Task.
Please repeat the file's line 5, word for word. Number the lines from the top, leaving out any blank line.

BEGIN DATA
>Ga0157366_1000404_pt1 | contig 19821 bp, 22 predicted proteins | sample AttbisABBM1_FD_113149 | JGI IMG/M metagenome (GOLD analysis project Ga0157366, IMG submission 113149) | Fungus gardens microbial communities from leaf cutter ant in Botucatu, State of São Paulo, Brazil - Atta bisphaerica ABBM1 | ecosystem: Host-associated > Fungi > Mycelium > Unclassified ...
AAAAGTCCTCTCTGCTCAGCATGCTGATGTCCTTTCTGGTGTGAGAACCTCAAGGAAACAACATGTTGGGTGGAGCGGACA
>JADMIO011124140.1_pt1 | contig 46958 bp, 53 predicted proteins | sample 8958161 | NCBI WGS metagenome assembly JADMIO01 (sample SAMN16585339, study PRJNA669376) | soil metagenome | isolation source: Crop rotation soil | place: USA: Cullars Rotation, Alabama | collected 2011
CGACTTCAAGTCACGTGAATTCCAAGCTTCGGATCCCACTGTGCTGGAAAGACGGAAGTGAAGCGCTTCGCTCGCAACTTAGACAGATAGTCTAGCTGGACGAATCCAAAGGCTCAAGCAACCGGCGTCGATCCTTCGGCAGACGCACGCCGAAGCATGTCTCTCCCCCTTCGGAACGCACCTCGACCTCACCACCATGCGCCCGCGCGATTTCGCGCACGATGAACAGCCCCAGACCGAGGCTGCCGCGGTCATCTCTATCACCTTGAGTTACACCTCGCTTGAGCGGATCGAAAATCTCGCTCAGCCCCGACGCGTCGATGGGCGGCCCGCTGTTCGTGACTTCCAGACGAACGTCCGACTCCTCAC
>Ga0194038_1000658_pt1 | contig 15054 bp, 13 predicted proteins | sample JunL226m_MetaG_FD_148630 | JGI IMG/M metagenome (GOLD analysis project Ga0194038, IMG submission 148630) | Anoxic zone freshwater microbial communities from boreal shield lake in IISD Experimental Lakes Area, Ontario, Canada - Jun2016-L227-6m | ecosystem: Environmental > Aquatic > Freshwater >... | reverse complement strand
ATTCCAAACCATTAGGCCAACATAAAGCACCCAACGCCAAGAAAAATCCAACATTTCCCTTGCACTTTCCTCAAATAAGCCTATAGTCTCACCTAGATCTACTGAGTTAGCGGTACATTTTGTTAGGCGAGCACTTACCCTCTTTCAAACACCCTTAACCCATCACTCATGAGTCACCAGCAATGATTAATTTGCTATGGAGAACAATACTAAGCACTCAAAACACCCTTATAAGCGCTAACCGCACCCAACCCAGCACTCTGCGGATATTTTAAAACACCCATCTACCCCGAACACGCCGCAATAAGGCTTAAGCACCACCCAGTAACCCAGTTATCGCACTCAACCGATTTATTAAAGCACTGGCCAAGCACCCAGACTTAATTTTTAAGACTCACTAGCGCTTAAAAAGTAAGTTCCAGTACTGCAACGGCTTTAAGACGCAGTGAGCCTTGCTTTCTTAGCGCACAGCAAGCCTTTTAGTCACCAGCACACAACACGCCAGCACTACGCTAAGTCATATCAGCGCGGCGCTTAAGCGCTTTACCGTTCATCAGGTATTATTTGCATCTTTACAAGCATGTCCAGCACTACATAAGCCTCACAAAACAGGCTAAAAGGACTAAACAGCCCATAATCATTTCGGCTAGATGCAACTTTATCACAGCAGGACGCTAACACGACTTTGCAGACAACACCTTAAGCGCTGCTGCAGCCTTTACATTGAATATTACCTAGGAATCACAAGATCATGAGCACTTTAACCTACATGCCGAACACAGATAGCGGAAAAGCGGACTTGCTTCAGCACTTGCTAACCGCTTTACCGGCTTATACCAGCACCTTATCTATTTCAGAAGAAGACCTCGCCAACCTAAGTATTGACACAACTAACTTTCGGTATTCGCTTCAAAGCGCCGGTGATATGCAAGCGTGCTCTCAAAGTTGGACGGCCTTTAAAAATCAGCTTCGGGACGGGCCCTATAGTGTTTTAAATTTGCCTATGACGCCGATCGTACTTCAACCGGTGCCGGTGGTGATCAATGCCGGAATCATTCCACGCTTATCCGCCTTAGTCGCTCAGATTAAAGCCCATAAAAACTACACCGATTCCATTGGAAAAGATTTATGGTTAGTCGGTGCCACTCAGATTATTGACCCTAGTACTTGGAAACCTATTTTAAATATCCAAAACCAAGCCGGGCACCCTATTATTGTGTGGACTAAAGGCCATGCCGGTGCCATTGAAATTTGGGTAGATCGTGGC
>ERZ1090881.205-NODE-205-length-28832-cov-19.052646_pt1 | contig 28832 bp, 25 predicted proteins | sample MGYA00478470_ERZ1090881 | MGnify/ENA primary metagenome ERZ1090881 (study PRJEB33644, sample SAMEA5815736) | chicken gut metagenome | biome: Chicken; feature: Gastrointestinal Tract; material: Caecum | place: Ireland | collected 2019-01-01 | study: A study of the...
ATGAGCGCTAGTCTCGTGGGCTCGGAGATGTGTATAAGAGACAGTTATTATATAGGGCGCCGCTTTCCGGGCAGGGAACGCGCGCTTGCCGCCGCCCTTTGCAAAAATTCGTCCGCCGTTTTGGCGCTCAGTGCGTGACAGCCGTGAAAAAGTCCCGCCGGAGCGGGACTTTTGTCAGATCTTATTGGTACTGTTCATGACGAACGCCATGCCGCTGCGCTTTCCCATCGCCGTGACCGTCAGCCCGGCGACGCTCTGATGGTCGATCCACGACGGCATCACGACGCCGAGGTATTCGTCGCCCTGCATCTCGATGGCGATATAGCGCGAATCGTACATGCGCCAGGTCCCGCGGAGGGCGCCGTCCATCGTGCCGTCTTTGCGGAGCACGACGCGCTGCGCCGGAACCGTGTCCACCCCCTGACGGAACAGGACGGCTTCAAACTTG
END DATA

>Ga0194038_1000658_pt1 | contig 15054 bp, 13 predicted proteins | sample JunL226m_MetaG_FD_148630 | JGI IMG/M metagenome (GOLD analysis project Ga0194038, IMG submission 148630) | Anoxic zone freshwater microbial communities from boreal shield lake in IISD Experimental Lakes Area, Ontario, Canada - Jun2016-L227-6m | ecosystem: Environmental > Aquatic > Freshwater >... | reverse complement strand